Butterfly Effect: How Businesses Can Truly Bring Racism to Its Knees
WHY YOU SHOULD CARE
Because by making it their business, firms can meaningfully move the needle on racism.
Charu Sudan Kasturi
OZY Senior Editor Charu Sudan Kasturi's column, "Butterfly Effect," connects the dots on seemingly unrelated global headlines, highlighting what could happen next and who is likely to be impacted.
- Several companies that have committed to supporting racial equality in recent days have been called out for hypocrisy.
- But there’s plenty that corporations can do — through bold steps that allow them to hold cities, politicians and police departments accountable, and help those fighting racism.
When investigations last summer revealed that China had rounded up more than a million Uyghur Muslims, and forced them into so-called reeducation camps, Australian fashion brands Cotton On and Target Australia made a bold decision.
China, the world’s second-largest economy, doesn’t take slights lightly. Yet these firms declared that they would stop sourcing cotton from Xinjiang, the province that is home to most of China’s Uyghur community, as an act of protest against the prison camps.
Their example holds lessons for corporate America at a time many of the country’s companies have taken rare public positions against police brutality and in support of the Black Lives Matter campaign, following the killing of George Floyd on Memorial Day while in police custody.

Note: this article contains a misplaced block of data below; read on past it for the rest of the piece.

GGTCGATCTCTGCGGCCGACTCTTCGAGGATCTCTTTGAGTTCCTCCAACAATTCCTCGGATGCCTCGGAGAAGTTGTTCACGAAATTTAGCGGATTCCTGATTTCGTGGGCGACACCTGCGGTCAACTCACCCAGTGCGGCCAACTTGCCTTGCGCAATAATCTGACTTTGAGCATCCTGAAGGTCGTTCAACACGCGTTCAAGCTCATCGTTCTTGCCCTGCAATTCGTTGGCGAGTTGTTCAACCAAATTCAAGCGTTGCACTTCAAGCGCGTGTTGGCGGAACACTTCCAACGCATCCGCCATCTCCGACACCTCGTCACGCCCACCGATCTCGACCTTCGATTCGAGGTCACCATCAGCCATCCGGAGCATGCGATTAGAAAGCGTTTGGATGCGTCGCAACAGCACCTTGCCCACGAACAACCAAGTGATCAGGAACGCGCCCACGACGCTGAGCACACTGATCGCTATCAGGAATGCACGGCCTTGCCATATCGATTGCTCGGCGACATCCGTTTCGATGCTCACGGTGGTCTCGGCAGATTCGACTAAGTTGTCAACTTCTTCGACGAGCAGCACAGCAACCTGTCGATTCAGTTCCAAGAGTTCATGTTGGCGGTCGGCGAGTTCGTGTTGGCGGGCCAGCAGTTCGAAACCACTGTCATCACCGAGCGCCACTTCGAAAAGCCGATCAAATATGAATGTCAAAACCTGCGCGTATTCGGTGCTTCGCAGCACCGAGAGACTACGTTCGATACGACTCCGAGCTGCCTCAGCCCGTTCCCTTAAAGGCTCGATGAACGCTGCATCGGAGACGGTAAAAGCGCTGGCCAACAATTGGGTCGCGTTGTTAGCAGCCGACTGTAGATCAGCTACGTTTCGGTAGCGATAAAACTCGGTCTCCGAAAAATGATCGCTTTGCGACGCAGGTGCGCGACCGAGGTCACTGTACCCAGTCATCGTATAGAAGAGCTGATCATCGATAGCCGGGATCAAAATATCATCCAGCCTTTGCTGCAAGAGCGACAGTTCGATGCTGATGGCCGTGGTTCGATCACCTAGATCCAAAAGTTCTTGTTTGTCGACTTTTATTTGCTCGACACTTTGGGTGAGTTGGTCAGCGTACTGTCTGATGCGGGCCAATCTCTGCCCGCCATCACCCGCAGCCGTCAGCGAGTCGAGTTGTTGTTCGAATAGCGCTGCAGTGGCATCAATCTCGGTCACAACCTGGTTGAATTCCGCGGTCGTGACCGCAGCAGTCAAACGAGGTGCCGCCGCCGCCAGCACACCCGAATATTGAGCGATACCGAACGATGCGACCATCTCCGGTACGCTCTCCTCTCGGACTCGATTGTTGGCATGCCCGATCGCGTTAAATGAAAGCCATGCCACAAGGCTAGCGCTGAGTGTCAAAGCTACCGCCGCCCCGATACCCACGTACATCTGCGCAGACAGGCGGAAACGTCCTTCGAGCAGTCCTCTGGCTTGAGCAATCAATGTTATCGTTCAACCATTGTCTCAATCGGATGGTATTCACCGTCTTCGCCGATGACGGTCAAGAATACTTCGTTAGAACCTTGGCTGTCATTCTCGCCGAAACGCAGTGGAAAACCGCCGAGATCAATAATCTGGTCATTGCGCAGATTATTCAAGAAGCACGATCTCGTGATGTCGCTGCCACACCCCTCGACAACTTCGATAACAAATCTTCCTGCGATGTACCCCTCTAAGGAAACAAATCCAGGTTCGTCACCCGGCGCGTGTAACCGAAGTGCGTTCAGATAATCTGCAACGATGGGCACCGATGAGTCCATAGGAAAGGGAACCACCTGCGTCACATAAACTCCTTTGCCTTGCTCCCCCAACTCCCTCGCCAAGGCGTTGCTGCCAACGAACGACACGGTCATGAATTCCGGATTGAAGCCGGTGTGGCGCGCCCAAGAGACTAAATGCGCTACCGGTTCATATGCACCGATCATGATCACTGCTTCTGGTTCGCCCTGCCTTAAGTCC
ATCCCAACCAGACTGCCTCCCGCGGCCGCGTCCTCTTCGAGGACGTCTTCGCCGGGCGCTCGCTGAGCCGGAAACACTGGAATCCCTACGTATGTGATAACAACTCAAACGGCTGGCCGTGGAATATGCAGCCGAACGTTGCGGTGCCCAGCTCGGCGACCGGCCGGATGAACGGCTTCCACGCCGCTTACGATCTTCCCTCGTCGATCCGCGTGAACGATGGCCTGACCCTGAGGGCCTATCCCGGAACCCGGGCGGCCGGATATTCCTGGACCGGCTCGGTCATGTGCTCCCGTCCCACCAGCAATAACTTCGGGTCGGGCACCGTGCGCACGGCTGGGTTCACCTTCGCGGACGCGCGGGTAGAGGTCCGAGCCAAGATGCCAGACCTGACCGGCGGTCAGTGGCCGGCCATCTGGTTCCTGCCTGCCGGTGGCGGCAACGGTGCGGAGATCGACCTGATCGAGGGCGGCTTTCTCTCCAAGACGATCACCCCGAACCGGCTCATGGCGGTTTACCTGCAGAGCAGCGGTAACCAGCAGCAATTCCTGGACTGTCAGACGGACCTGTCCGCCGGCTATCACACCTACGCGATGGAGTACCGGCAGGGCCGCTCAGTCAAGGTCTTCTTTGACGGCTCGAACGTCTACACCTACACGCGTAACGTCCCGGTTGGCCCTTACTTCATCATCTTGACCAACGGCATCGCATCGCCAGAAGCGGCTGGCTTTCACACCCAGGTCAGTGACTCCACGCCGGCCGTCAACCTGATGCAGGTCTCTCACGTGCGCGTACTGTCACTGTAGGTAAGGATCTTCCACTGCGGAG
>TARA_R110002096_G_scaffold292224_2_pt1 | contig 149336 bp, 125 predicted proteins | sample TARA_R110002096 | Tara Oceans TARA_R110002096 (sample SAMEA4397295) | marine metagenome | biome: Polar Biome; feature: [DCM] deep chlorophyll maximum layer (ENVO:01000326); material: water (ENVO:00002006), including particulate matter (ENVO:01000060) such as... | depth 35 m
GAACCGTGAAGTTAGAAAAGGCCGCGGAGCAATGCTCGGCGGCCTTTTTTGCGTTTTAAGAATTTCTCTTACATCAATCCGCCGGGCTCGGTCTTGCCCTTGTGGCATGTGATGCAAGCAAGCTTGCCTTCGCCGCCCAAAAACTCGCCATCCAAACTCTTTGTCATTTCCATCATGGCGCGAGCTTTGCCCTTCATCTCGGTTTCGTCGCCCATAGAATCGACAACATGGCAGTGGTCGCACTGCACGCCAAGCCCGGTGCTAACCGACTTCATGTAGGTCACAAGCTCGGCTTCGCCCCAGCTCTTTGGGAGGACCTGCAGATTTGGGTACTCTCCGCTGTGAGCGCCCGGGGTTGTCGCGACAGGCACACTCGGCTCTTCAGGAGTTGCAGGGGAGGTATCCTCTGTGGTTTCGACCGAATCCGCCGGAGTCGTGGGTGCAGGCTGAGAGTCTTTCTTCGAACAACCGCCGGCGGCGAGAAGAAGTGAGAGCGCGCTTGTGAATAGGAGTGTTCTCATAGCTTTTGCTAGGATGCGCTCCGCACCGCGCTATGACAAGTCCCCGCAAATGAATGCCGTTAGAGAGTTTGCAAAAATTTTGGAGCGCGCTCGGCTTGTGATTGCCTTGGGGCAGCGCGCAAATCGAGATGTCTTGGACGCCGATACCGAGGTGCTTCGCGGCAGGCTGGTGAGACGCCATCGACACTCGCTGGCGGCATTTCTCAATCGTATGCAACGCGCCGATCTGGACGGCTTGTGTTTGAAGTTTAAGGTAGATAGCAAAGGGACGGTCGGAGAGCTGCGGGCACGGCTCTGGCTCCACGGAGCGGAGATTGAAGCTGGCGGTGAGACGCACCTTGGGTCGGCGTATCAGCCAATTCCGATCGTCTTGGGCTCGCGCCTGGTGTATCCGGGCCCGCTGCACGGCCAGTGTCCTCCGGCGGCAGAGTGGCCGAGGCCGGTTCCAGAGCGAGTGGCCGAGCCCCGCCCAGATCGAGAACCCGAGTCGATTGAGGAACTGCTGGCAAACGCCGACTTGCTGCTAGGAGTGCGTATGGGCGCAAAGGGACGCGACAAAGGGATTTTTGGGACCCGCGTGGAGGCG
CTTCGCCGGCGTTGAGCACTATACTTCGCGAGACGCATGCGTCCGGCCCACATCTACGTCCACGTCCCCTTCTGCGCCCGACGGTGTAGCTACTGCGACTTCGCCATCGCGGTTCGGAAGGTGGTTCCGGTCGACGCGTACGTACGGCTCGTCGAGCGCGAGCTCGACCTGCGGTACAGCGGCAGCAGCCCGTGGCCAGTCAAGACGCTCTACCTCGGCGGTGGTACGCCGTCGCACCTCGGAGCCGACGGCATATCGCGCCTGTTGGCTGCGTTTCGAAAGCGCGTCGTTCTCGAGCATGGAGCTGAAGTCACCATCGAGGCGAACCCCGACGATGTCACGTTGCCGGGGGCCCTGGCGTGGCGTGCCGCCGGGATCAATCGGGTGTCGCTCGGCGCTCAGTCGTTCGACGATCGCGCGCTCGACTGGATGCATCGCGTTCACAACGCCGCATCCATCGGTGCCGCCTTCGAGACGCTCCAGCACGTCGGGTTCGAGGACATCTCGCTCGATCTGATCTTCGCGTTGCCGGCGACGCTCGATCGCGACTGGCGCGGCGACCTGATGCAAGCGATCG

Several of these U.S. firms — such as Amazon and Nike — have been called out for discriminatory or exploitative practices of their own. But it doesn’t have to be that way. Businesses can meaningfully help those fighting injustice in their battle for a fairer future. They’ve done it in the past. Here’s what they can do now:
Threaten to — or Actually Relocate
Cities that can’t get their act together to curb police violence and reduce systemic racial discrimination — whether in education, health or justice — don’t deserve the tax dollars that companies bring. True, if companies withdraw from a city, it deprives all residents — including people of color — of potential jobs. But the economic penalty will serve first and foremost as an indictment of those in charge of the city.
When Rev. Leon Sullivan, then the pastor of the Zion Baptist Church in Philadelphia and a member of the board of GM, suggested a boycott of apartheid South Africa in the mid-1970s, it seemed an audacious proposal. But in 1986, the car manufacturer did pull out of South Africa, as did more than 200 other American businesses over the following three years. That divestment crippled the South African economy and paved the way for the end of a racist regime.
Stop Funding Politicians With Spotty Records
Every year since 1914, the NAACP has brought out legislative report cards, rating members of Congress on their votes on civil rights-related legislations. Yet companies such as Citibank, Google and Amazon that are now speaking up for racial equity are also donating money to politicians who’ve received an “F” rating — reflecting the worst voting records on civil rights. This election cycle, Citibank has given $180,000 to 53 members of the House of Representatives with an “F,” and an additional $62,000 to 21 senators with the same rating, according to an analysis by the newsletter Popular Information.